What food & beverages are Brits famous for? Quick brainstorm. (30 seconds later) Got scones, pasty (Pastete), tea, fry-up (üppiges Frühstück), chips, pie (Pastete) & mash (mashed potatoes=Kartoffelbrei) and porridge (Haferbrei) on your list?
The yummy (Lecker) / yucky (eklig) things above depending on your point of view star in an excellent article by the BBC about how dishes differ throughout the UK (see link) http://www.bbc.com/news/uk-43372765
If you don’t have time to read it, don’t worry, here are 5 things I learnt from the article:
Cornwall and Devon (neighbouring counties) in the SW of England are particularly passionate about the differences in their scones and pastry.
In Devon, locals expect to bite into their scones with a layer of jam and then cream on top. In Cornwall, it’s the exact opposite as the National Trust found out the hard way as an advert showed scones with cream – rather than jam – dolloped on first. Forget intercultural awareness we need interregional awareness!!
Cornish pasties are to Cornwall like (Bavarian) veal sausages aka Weisswurst are to Bavaria. According to (Gemäß) Cornish pasty tradition, there are made in a D shape and crimped on the side. In Devon, on the other hand, their pasty is crimped on the top and CAN, shock, horror, include carrots. I don’t know what the Cornish people have against carrots, but there you go.
Let’s zoom out and take a more global look at culinary art UK. The ‘Full English Breakfast‘ aka ‘fry-up‘ has mouth-watering bacon (Speck), eggs (fried = Spiegelei or scrambled = Rühreier), fried tomatoes, hash browns (like Rösti), black pudding (blutwurst), toast as well as the food every German licks their lips when they hear the name, of course, baked beans!! In different regions they add or take away to magnificent list of artery clogging (hemmend) yummies. In Northern Ireland, they replace hash browns with potato bread aka farls (add recipe). Scotland have something similar called ‘tattie scone‘ and sometimes slices of fried Haggis. The Welsh go one step further by offering laverbread, which is boiled, minced (kleingeschnitten) or pureed (püriert) seaweed (Meersalgen) coated in oatmeal (mit Hafermehl überzogen). Sounds a bit dodgy (verdächtig) to me, anyone ever tried it?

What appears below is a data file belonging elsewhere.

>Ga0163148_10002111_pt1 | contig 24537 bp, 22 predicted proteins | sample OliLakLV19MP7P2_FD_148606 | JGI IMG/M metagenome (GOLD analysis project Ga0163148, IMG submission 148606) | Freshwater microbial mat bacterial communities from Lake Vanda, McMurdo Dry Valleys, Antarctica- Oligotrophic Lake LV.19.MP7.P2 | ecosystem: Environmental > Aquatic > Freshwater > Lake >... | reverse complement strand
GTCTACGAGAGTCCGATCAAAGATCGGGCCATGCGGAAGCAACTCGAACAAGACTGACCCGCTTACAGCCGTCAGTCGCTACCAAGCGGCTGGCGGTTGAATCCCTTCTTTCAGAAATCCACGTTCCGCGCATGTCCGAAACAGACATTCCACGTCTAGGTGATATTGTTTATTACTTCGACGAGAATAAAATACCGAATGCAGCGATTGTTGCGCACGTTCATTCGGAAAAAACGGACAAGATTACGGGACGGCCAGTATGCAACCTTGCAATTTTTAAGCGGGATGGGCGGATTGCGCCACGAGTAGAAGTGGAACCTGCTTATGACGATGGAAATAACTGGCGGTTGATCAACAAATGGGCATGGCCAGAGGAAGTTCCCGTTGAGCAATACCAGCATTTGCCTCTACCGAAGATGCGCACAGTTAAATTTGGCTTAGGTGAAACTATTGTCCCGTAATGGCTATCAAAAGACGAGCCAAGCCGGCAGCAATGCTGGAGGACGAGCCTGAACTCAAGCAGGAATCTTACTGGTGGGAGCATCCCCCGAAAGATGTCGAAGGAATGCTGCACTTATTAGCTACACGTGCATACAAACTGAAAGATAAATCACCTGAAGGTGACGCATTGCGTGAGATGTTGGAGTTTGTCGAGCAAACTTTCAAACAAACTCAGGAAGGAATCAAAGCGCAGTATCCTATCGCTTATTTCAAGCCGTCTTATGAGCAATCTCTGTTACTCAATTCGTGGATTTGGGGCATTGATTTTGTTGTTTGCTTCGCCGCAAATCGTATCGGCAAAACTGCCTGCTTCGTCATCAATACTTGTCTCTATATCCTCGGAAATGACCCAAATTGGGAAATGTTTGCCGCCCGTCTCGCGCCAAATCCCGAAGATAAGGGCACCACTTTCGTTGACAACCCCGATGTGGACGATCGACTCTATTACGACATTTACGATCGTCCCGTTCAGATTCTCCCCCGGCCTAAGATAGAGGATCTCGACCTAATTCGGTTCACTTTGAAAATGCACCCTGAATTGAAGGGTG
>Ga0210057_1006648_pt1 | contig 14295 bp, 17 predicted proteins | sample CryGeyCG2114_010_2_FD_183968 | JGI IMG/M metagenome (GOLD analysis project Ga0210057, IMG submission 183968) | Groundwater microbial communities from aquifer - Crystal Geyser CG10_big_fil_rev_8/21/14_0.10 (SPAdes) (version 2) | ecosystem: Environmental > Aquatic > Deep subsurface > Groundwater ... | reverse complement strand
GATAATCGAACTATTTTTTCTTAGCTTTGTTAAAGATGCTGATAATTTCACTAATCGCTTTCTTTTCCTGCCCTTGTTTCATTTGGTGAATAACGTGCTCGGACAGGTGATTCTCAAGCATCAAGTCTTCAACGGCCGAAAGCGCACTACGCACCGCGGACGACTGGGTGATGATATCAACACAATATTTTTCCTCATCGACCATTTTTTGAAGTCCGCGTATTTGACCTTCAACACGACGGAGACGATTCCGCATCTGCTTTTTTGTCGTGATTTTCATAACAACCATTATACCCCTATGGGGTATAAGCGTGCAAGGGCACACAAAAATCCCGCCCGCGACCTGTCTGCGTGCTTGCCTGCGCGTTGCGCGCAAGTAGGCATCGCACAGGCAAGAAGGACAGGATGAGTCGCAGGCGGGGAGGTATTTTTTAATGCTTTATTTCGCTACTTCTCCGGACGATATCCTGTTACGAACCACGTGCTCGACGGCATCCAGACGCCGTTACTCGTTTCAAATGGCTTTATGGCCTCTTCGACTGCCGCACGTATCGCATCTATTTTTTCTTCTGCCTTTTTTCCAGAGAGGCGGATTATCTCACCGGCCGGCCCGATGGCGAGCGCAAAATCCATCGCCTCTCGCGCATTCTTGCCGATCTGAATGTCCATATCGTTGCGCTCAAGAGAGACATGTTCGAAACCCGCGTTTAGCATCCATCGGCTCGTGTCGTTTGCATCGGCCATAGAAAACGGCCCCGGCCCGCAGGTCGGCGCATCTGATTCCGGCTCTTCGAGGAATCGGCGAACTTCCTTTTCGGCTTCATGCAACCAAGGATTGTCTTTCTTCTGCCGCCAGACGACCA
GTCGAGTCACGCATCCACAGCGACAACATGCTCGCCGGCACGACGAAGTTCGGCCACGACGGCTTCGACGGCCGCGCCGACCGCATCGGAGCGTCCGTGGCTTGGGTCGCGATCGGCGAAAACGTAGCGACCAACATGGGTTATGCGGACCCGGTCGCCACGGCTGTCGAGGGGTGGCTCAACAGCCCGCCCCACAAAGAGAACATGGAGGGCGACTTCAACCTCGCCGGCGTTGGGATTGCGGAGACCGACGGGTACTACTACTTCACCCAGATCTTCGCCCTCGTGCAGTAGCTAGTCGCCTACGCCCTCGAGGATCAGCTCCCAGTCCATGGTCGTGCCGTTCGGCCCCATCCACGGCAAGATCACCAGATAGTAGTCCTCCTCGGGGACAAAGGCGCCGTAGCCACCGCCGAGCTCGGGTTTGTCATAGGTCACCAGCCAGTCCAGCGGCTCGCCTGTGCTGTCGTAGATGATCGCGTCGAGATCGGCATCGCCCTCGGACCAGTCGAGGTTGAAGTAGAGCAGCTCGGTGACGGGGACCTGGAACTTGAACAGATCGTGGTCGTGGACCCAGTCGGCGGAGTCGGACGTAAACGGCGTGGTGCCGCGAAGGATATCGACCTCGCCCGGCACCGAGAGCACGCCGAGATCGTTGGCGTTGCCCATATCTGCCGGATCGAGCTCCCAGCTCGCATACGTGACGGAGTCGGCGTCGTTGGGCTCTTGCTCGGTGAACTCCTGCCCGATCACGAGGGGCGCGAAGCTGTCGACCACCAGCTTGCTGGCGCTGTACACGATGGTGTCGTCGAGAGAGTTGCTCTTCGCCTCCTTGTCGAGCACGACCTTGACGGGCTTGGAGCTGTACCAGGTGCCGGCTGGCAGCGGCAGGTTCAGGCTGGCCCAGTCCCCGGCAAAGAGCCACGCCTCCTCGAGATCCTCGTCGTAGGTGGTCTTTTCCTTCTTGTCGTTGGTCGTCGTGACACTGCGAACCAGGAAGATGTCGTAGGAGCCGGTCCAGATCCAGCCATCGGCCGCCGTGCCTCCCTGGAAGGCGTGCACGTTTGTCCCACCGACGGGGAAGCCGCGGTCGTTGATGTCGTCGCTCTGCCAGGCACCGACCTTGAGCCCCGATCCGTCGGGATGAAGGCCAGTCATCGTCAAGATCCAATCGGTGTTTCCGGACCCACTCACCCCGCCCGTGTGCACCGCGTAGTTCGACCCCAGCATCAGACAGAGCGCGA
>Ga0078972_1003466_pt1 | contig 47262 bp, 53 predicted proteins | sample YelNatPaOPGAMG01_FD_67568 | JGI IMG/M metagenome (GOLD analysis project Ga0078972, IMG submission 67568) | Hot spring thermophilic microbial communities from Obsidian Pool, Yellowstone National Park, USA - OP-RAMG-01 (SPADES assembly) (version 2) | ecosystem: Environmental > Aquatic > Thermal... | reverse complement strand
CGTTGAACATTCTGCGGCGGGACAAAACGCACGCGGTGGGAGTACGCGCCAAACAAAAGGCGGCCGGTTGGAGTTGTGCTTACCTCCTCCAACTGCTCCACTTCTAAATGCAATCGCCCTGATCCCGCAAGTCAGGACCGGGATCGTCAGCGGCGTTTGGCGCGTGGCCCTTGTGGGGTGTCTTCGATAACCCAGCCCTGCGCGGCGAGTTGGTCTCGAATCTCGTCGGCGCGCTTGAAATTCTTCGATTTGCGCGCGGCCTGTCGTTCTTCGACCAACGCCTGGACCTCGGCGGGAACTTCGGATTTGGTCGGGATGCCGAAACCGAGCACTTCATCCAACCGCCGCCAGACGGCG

When the chips are down, the northeners cover theirs NOT in salt & vinegar with a choice of red sauce i.e. ketchup/mayonnaise or brown sauce aka HP sauce (britische Würzsauce aus den Schoten des Tamarindenbaums) like in most of the rest of the UK – but with GRAVY (Bratensauce). Yummy I hear you cry, but as a northerner myself I feel my mouth starting to water and pangs of hunger (quälender Hunger) set in as I write these words.
Finally, to an arguably more healthy breakfast – porridge. In most parts porridge is made with milk and finished off with some fruit, sugar or syrup. However, Scottish traditionalists keep it simple – ONLY oats, water and salt.
Hope you enjoyed this little culinary journey around the UK.